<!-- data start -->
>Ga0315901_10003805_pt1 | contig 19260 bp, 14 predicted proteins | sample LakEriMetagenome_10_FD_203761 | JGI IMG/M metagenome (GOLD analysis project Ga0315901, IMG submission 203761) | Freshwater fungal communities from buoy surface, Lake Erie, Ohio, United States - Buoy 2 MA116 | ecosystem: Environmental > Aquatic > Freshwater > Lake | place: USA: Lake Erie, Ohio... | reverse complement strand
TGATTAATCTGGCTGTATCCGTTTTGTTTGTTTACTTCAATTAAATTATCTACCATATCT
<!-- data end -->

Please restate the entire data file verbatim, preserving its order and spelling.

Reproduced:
>Ga0315901_10003805_pt1 | contig 19260 bp, 14 predicted proteins | sample LakEriMetagenome_10_FD_203761 | JGI IMG/M metagenome (GOLD analysis project Ga0315901, IMG submission 203761) | Freshwater fungal communities from buoy surface, Lake Erie, Ohio, United States - Buoy 2 MA116 | ecosystem: Environmental > Aquatic > Freshwater > Lake | place: USA: Lake Erie, Ohio... | reverse complement strand
TGATTAATCTGGCTGTATCCGTTTTGTTTGTTTACTTCAATTAAATTATCTACCATATCT